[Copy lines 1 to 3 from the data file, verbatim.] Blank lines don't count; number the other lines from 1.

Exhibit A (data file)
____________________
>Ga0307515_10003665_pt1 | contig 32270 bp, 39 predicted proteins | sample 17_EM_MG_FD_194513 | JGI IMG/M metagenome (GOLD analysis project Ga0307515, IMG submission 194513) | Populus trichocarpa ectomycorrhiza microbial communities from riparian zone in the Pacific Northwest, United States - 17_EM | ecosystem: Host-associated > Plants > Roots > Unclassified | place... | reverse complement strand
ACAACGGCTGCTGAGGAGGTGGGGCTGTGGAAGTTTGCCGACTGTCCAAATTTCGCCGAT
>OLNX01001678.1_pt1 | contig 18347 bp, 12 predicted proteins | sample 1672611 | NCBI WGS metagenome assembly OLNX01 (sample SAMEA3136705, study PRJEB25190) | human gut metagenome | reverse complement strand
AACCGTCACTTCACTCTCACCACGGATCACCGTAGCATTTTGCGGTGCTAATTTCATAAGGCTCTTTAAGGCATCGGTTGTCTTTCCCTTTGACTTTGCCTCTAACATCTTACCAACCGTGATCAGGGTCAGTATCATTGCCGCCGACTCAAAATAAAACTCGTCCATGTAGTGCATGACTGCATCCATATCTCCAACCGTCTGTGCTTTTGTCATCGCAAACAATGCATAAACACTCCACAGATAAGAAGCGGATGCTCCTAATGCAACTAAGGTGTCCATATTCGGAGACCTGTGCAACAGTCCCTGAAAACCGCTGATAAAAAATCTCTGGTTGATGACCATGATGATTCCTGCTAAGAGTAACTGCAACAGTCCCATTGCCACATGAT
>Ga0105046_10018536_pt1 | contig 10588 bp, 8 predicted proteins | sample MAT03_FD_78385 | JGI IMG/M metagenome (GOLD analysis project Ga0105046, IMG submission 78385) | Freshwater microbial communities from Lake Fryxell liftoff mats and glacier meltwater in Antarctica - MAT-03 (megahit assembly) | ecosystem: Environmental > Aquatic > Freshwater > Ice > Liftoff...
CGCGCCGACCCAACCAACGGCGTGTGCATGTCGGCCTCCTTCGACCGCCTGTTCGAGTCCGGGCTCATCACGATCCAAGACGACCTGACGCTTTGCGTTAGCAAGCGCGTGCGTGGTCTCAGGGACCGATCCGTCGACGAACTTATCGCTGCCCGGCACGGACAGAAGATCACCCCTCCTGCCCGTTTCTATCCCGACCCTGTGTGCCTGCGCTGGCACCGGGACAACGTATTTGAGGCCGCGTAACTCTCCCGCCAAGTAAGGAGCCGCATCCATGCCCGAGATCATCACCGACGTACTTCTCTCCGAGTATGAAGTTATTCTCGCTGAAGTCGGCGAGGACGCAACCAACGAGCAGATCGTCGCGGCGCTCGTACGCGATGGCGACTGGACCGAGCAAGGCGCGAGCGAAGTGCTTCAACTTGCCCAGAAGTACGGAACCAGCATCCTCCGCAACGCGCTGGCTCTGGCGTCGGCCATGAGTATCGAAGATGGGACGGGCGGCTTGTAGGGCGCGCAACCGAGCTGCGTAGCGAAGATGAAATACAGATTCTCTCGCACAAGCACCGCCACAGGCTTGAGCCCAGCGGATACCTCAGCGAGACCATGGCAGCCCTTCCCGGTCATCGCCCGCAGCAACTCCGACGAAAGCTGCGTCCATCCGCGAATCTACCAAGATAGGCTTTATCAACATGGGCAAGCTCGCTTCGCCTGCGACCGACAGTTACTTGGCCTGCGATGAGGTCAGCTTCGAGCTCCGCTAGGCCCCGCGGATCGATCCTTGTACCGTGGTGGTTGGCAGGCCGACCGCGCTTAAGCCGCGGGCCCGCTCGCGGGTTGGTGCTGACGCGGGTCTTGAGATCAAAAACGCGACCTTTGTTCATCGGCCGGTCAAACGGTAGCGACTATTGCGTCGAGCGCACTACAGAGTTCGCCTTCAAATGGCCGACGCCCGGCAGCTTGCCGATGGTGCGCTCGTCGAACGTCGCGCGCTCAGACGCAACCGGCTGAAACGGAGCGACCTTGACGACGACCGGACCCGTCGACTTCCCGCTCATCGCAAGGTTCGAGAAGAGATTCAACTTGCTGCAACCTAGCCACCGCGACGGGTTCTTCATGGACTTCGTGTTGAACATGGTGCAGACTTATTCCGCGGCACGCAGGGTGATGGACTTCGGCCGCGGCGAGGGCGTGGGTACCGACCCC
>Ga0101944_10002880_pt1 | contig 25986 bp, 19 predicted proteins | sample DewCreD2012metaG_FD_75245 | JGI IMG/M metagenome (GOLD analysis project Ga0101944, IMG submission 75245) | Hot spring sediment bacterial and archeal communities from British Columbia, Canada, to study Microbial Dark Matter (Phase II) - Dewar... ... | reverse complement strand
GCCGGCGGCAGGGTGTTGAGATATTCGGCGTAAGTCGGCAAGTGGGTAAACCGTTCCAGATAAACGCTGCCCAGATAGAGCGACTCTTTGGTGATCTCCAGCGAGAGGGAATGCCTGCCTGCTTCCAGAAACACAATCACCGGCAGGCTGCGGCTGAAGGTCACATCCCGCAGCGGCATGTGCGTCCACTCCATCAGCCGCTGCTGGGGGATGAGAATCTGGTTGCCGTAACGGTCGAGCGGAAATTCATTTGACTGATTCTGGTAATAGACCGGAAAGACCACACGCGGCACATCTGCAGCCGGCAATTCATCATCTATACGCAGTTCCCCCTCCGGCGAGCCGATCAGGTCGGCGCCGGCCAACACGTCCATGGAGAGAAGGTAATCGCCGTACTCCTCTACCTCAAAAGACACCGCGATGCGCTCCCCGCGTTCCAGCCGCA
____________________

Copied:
>Ga0307515_10003665_pt1 | contig 32270 bp, 39 predicted proteins | sample 17_EM_MG_FD_194513 | JGI IMG/M metagenome (GOLD analysis project Ga0307515, IMG submission 194513) | Populus trichocarpa ectomycorrhiza microbial communities from riparian zone in the Pacific Northwest, United States - 17_EM | ecosystem: Host-associated > Plants > Roots > Unclassified | place... | reverse complement strand
ACAACGGCTGCTGAGGAGGTGGGGCTGTGGAAGTTTGCCGACTGTCCAAATTTCGCCGAT
>OLNX01001678.1_pt1 | contig 18347 bp, 12 predicted proteins | sample 1672611 | NCBI WGS metagenome assembly OLNX01 (sample SAMEA3136705, study PRJEB25190) | human gut metagenome | reverse complement strand